According to a Sheriff's investigative report, when J.B. was interviewed in April 2018 about her July 2017 interaction with Kent, she said that "she immediately reported [the sexual misconduct] allegation to Lieutenant Kent that same day.... [S]he did not give Lieutenant Kent specific details but did report sexual contact between [the named correctional officer] and [Jane Doe 1]. This meeting lasted approximately ten minutes and no one else was present.... Kent directed [J.B.] to write him an email to him about this allegation."

Later, at the Commission's hearing in September 2018, J.B. described her July 2017 interaction with Kent as follows: "I think I told him something about, I'm sorry, but that I needed to talk to him. [¶] . . . [¶] I told him that Jane Doe 2 had requested to speak to me and that I took her up to booking. And that when we were in booking, she had made the allegations that I -- after I wrote in my e-mail. And that I wasn't really sure -- that I had talked to her before, but I wasn't really sure how to present -- how to take the information and that's why I was going to him." J.B. testified further that "[a]t some point in the conversation [Kent] turned around and looked at [her] and he acknowledged that he heard [her]." Kent then asked J.B. to write a memo about the situation prior to the end of her shift and send it to him. Kent also mentioned to J.B. that the "conversation was between us, obviously because of the sensitivity of the matter, [and] that he didn't want [J.B.] to go tell anybody else about it."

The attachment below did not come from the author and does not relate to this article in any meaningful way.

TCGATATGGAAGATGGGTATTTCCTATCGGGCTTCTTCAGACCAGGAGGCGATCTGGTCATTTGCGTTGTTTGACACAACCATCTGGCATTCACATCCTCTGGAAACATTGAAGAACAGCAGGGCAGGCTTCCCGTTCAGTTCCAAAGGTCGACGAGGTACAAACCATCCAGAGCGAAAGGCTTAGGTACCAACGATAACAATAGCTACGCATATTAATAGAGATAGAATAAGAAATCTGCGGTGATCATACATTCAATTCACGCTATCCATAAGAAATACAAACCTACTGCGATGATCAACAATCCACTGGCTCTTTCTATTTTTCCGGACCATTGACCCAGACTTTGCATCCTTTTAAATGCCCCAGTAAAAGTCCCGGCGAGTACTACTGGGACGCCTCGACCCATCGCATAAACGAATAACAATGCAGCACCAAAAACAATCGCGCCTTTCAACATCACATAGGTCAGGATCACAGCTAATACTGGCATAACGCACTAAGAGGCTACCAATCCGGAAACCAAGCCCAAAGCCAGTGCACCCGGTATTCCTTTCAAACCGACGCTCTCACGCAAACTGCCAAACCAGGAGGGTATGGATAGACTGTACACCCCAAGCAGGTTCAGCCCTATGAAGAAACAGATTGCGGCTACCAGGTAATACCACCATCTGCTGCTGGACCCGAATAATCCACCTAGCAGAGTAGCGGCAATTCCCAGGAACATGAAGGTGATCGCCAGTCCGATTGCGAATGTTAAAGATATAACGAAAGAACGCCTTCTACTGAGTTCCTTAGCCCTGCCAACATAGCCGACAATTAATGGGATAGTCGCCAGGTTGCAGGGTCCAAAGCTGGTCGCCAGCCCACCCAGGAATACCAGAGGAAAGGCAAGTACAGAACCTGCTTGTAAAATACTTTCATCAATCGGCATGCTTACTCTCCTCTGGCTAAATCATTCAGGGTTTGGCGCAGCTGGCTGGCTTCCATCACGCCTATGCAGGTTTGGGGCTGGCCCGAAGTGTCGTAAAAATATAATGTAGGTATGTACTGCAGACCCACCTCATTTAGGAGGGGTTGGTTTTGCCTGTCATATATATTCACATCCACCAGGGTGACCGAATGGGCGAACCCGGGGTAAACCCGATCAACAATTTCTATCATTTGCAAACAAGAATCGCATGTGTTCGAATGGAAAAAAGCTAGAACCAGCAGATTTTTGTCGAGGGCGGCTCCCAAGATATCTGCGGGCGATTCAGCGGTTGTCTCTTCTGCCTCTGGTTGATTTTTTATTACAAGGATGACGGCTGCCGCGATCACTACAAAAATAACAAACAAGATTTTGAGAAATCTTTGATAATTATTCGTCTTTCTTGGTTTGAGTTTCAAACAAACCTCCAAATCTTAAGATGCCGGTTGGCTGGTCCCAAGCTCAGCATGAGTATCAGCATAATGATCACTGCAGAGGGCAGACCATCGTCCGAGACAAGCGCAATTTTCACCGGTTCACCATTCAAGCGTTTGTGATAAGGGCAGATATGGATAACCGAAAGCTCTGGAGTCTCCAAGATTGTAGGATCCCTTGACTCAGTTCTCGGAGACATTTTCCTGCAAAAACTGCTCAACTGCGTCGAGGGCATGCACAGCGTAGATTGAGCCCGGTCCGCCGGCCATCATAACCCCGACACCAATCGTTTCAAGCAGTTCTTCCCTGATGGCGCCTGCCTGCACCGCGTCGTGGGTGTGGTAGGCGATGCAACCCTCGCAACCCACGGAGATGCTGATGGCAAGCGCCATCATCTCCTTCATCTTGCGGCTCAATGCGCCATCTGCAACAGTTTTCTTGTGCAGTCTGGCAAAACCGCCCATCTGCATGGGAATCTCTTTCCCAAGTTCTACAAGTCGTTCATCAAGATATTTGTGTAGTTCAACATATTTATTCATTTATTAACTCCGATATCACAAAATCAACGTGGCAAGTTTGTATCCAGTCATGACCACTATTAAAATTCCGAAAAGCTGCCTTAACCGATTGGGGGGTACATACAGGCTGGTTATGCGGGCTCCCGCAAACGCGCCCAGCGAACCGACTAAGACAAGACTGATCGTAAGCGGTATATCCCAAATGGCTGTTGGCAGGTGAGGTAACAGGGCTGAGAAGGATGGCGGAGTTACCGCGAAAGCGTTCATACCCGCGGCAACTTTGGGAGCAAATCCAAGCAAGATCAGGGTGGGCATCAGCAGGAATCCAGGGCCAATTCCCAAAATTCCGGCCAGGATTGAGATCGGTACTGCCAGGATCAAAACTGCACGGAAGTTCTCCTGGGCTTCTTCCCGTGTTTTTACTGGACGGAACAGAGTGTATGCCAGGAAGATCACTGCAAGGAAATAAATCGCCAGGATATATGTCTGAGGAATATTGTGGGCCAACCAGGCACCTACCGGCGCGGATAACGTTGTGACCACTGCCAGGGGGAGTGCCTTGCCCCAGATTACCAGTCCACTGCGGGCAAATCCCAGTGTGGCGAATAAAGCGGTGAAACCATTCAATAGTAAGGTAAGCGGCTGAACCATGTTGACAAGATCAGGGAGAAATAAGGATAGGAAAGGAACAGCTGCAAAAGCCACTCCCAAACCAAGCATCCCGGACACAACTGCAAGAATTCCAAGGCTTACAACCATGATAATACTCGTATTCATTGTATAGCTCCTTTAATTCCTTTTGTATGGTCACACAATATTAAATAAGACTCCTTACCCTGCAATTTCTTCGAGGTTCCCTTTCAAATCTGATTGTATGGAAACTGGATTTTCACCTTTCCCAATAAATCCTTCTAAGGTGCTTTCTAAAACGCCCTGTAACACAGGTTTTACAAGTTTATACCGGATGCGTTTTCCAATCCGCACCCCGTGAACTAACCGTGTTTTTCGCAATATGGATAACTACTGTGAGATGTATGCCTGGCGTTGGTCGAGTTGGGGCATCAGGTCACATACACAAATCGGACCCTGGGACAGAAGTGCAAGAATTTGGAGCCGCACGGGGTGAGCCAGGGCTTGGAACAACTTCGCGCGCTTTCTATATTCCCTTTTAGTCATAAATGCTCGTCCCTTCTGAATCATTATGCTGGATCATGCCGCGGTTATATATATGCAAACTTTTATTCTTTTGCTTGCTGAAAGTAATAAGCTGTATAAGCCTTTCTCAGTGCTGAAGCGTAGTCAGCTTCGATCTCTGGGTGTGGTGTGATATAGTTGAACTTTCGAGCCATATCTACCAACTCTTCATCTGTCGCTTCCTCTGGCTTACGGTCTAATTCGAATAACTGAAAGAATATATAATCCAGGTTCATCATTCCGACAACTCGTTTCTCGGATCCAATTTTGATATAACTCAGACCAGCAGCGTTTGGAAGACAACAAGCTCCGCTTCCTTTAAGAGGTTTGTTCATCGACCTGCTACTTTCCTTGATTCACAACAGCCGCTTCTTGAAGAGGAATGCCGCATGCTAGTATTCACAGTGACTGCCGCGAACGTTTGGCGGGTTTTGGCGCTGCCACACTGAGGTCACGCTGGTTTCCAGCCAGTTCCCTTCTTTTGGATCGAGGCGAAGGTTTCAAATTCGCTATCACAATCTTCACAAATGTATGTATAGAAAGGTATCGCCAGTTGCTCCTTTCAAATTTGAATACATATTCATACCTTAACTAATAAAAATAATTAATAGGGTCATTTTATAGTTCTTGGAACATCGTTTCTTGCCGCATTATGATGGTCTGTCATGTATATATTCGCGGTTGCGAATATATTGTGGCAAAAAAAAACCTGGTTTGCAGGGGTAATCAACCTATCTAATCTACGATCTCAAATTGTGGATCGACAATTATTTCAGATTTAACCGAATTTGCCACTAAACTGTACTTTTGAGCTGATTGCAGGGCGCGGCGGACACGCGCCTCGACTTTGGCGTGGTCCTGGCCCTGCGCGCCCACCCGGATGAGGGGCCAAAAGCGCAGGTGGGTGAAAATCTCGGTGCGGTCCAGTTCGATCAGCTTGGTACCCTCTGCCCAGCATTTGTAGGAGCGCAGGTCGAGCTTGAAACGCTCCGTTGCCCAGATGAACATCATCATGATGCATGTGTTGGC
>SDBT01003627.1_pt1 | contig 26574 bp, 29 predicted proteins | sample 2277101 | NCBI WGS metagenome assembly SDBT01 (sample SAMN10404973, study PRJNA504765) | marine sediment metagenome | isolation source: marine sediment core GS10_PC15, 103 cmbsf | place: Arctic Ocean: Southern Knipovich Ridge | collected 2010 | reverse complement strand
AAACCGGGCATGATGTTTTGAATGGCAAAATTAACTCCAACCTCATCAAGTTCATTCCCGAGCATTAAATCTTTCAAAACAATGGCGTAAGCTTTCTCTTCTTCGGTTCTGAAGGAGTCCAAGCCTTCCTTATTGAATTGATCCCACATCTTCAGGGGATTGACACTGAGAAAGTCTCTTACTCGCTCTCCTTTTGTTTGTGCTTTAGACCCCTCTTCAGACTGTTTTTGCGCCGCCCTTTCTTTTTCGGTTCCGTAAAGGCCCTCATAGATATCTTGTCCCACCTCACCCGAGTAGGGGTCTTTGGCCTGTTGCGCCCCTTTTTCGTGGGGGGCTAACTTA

On cross-examination at the hearing, J.B. said the following: "I didn't give [Kent] specific details maybe when I spoke with him directly, but it was in my e-mail." J.B. also said, "I don't recall a hundred percent exactly what I said that day. It was over a year ago. I do recall that the e-mail was the specific details. So I don't recall exactly what I told him."[5]

After speaking with Kent on that day in July 2017, J.B. went to her office and began drafting two separate memos. The first was a "smuggle alert" memo (based on some information Jane Doe 2 had provided about a drug smuggling plot) and the second described the PREA violation allegation. J.B. e-mailed the smuggle alert memo to Kent first, at 4:44 p.m. on July 17, 2017, followed by the memo about the PREA violation allegation at 5:42 p.m. The first e-mail had the word "smuggle" in its subject line and, in its body, asked Kent if he could "[p]lease review [the] alert and advice [sic] if clear to send out." The attached smuggle alert memo identified three people who might try to bring drugs into the jail. The second e-mail J.B. sent to Kent stated in its subject line, "Memo you requested," and, in its body, "Attached is the memo you requested. [¶] Sorry [unhappy-face emoji]" followed by J.B.'s name. The attachment bore the file name "confidential.docx."

J.B.'s one and one-half page memo regarding the PREA violation allegation reiterated that she had drafted it "per Lt. Kent's request." The memo first described how J.B. had received the information about a drug smuggling plot involving Jane Doe 1 and Jane Doe 2. The memo then relayed Jane Doe 2's report that two days earlier, Jane Doe 2 had witnessed the named correctional officer" 'fingering'" Jane Doe 1 and "messing around with his 'zipper.'" Near the end of her memo, J.B. wrote, "Due to the nature of the topic, I reported this immediately to Lt. Kent and I will not speak about it to anyone else."